Editor’s note: The following commentary appeared on TheDailyRecord.com on January 16.
By Donald C. Fry
Sometime after Gov.-elect Larry Hogan’s inauguration on Jan. 21, both the new governor and transportation advocates for Baltimore’s Red Line, as well as for the Purple Line in Maryland’s D.C. suburbs, will face a moment of truth.
At issue is whether the governor will allow both projects to remain funded, as they are now, in the state’s six-year capital budget for transportation projects or whether he will opt to divert, defer or eliminate budgeted funding for the projects.
In Baltimore, transportation advocates, including the region’s government, private-sector and civic leaders as well as businesses throughout the city — all of whom recognize the Red Line’s potential transformative economic impact on the city and region — are vigorously urging Gov.-elect Hogan to embrace the project that is nearing the construction phase after more than 10 years of study, planning and preparation.
Both the Red Line and the Purple Line projects are on the verge of receiving $900 million each in federal funding grants. In order for Maryland to be formally awarded the federal funds, each project requires that the governor officially certify the state’s funding commitment in writing in a “full-funding agreement” sometime soon.
In the case of Baltimore, a decision against certifying state transportation funds currently budgeted for the Red Line or to defer or delay the project — a.k.a. hitting the “pause” button — would remove federal funding availability and, to put it mildly, be adverse to Baltimore’s imminent transit and economic development progress.
In the absence of a full-funding agreement from Maryland, the Federal Transit Administration will spend the $900 million currently queued up for the Red Line on other projects elsewhere in the country.
The bottom line? Losing federal funding would doom the Red Line, currently estimated to cost $2.9 billion, which includes the federal funds.
Mayor Stephanie Rawlings-Blake put it bluntly. “We need to move forward with this project and do it this year. We do not have another option,” she told Greater Baltimore Committee board members last week. If we don’t, we will be leaving $900 million in federal funds on the table, waste $250 million in state money already invested and lose millions in private-sector funding, “all while abandoning the most effective path forward for growing a more connected, vibrant and livable community,” she said.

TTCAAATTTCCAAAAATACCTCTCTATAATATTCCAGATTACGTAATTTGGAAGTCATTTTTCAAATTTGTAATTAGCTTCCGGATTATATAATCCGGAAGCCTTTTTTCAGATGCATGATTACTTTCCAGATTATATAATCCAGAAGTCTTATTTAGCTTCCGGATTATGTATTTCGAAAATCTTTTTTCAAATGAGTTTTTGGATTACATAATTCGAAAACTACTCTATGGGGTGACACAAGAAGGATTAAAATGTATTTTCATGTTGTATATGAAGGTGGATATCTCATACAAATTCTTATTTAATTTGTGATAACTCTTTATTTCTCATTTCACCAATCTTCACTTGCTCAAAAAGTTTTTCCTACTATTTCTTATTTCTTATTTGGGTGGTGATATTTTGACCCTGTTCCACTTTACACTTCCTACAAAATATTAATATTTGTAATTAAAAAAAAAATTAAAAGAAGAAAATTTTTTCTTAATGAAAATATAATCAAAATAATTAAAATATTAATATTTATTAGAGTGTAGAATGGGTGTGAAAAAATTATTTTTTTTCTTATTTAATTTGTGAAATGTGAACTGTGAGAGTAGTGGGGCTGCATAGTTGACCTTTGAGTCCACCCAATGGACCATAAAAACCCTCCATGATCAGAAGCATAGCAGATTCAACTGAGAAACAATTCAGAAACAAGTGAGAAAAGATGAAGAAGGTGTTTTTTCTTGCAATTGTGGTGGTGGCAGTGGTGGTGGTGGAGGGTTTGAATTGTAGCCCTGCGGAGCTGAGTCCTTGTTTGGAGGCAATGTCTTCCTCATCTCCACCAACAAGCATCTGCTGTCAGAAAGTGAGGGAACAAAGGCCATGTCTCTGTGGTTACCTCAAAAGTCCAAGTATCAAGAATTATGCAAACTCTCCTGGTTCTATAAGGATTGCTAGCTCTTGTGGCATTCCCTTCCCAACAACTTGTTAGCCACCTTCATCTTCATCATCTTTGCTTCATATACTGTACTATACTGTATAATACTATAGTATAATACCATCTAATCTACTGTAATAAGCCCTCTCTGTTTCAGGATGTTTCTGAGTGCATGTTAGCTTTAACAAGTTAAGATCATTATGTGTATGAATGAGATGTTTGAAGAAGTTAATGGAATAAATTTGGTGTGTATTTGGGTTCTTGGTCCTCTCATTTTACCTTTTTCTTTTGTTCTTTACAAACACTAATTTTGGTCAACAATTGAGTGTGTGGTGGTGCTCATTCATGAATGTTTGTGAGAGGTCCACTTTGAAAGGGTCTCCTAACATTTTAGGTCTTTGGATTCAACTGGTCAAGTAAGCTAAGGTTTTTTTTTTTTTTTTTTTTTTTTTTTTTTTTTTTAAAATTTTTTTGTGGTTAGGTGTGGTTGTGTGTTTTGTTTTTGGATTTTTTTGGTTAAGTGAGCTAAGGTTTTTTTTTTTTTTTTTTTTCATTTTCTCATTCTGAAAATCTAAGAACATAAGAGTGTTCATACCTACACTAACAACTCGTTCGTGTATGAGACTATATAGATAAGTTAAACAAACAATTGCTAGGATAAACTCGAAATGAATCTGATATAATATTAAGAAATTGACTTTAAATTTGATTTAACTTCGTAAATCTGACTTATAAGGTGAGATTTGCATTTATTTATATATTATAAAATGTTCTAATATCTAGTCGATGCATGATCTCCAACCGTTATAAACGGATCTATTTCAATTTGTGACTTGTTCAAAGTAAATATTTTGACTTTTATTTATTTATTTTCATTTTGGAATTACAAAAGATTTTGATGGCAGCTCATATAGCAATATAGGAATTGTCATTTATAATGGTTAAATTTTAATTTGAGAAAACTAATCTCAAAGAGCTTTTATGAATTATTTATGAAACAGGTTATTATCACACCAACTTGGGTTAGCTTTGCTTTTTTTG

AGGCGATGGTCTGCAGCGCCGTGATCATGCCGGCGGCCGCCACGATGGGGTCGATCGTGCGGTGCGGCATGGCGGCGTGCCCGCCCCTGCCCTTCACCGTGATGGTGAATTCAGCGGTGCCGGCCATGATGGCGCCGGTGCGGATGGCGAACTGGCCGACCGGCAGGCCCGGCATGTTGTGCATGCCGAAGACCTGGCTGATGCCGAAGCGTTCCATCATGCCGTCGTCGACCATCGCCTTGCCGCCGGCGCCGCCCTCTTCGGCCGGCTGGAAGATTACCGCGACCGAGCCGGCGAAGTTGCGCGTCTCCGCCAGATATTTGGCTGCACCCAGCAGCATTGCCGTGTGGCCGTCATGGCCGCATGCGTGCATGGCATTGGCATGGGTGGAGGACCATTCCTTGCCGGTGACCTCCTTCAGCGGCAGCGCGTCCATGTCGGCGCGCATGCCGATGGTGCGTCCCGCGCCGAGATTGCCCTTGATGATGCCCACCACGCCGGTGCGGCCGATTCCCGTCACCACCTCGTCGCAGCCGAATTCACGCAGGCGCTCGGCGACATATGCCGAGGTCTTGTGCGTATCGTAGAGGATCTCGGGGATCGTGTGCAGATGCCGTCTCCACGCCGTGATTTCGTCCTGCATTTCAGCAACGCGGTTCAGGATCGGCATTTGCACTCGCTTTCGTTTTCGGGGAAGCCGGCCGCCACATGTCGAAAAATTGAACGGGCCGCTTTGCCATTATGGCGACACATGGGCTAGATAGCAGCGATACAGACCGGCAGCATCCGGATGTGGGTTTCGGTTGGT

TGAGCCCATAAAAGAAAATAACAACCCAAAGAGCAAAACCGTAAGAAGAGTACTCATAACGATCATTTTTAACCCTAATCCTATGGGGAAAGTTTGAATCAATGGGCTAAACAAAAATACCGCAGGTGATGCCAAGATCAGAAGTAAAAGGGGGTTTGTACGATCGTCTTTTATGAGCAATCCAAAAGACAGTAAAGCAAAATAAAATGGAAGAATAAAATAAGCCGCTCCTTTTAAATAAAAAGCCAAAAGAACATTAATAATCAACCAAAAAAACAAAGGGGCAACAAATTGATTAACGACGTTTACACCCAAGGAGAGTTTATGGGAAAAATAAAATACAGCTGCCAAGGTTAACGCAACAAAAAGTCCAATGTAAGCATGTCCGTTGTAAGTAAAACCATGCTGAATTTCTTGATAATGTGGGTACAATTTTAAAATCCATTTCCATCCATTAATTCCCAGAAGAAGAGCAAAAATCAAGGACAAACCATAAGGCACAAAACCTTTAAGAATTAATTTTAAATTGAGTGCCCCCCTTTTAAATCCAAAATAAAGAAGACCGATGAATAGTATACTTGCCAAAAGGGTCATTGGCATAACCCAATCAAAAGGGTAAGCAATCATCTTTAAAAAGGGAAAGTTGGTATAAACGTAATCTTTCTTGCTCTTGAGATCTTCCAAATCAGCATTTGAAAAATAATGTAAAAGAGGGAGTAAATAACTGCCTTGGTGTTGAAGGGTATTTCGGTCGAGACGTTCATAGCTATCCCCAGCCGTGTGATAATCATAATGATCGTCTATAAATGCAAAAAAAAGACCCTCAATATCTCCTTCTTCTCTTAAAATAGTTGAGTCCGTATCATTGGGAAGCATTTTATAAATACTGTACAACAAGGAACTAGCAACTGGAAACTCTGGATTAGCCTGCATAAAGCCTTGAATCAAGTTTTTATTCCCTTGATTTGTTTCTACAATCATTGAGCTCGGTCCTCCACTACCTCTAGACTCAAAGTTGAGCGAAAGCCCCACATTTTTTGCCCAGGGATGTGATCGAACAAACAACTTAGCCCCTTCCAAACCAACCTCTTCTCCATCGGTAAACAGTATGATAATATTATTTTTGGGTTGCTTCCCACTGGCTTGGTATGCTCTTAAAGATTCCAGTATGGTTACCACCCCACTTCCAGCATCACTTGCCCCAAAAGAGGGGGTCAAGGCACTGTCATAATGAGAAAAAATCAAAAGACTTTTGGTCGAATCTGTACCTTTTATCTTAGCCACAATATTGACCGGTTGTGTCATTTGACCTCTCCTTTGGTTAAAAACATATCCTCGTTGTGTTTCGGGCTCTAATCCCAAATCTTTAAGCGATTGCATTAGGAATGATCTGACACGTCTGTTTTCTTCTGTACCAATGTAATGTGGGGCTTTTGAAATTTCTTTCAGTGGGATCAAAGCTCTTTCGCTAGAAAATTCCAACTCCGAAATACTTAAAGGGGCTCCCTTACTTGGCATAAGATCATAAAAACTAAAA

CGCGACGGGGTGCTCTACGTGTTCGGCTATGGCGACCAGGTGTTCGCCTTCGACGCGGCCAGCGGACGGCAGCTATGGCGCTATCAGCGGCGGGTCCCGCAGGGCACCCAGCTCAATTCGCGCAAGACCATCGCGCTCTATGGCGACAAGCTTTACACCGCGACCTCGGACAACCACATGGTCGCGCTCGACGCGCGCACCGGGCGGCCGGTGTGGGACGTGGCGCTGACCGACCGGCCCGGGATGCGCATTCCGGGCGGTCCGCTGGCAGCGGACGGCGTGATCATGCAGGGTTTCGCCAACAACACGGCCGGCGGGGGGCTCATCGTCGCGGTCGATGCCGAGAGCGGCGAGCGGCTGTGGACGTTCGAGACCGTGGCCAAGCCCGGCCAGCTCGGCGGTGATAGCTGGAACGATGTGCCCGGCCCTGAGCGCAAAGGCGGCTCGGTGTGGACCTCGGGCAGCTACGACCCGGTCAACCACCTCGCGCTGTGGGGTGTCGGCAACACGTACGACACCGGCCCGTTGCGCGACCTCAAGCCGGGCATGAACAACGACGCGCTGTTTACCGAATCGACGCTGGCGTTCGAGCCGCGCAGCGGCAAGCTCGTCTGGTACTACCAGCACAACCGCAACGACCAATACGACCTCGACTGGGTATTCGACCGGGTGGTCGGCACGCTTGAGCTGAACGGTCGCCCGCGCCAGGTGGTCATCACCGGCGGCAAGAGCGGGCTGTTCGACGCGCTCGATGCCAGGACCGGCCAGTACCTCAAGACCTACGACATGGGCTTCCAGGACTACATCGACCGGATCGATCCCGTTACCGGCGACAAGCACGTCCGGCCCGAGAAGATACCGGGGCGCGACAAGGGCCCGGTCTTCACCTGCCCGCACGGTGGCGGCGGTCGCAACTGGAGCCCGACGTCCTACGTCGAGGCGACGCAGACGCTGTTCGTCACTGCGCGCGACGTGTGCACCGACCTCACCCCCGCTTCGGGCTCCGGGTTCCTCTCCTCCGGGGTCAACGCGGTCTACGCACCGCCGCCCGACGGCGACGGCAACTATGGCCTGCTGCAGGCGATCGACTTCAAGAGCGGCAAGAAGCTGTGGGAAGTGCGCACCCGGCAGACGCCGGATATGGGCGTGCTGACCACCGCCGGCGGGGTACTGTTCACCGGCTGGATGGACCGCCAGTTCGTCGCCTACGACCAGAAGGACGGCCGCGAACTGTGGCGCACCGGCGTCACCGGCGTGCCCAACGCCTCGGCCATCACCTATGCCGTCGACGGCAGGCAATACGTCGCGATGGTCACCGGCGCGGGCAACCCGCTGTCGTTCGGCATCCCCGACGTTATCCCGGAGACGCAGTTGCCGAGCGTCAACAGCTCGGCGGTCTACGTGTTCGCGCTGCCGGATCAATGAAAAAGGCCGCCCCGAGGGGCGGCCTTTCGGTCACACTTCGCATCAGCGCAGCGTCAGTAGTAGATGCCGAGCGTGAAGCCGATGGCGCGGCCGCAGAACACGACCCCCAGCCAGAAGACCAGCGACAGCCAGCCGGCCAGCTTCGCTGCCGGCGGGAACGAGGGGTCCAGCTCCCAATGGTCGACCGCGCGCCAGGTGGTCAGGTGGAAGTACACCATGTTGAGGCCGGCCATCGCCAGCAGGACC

Meanwhile, a number of misconceptions about the Red Line continue to be perpetuated in print, talk radio and the blogosphere, to which I offer these observations:
First, the Red Line is not a “concept” at this point. It is well beyond the drawing-board stage where it can be substantively changed. It’s in the state’s transportation capital budget, and $900 million in federal funding is on the line. The issue before the governor is whether to keep it in the capital budget.
Also, the Red Line funding issue is not about closing the state’s operating budget deficit. The Red Line is not financed by operating funding. It’s funded by the Transportation Trust Fund, not the General Fund.
News reports continue to cite “mounting reservations” about the Red Line. While there are a handful of Red Line detractors who are adept at getting media attention, there are not “mounting reservations.” To the contrary, there is strong, widespread support for the Red Line.
Cost is always an issue with major transportation projects. But delay or implementation of various alternatives proposed by detractors would only increase construction costs, not reduce them, according to a Maryland Transit Administration study.
Few question the value to the Baltimore region of building an east-west light rail line that will transform our existing, fragmented, north-south rail transit into a comprehensive system and ultimately generate more than 145,000 jobs and an estimated $3.5 billion in economic impact.
“We stand at a crucial moment. There’s no time to put this project on ‘pause.’ There’s no time to second-guess our hard work and contemplate alternative alignments or transportation modes,” Rawlings-Blake said.
Regarding the effect of delay on the availability of the $900 million in federal funding, “it’s not like you let someone get in front of you at the cashier and you hold that second spot. No, you are all the way at the back of the queue,” she said. “We won’t see another project like this for many years to come. These funds can’t be used for any alternate project.”
As Gov.-elect Hogan weighs whether to embrace the Red Line and the Purple Line, those familiar with the federal funding process say warnings about the effect of delay or indecision on these projects are authentic.
This is not run-of-the-mill political or policy posturing that many in Annapolis are used to. In the case of the Red Line, this is reality with a potential genuine and debilitating economic consequence to Baltimore — a major economic driver in the state.
It’s a major fiscal investment, but opting for superior mobility and a strong economic catalyst seems far preferable than the consequences of delay.
Donald C. Fry, president and CEO of the Greater Baltimore Committee, writes a monthly column for The Daily Record. His email address is firstname.lastname@example.org.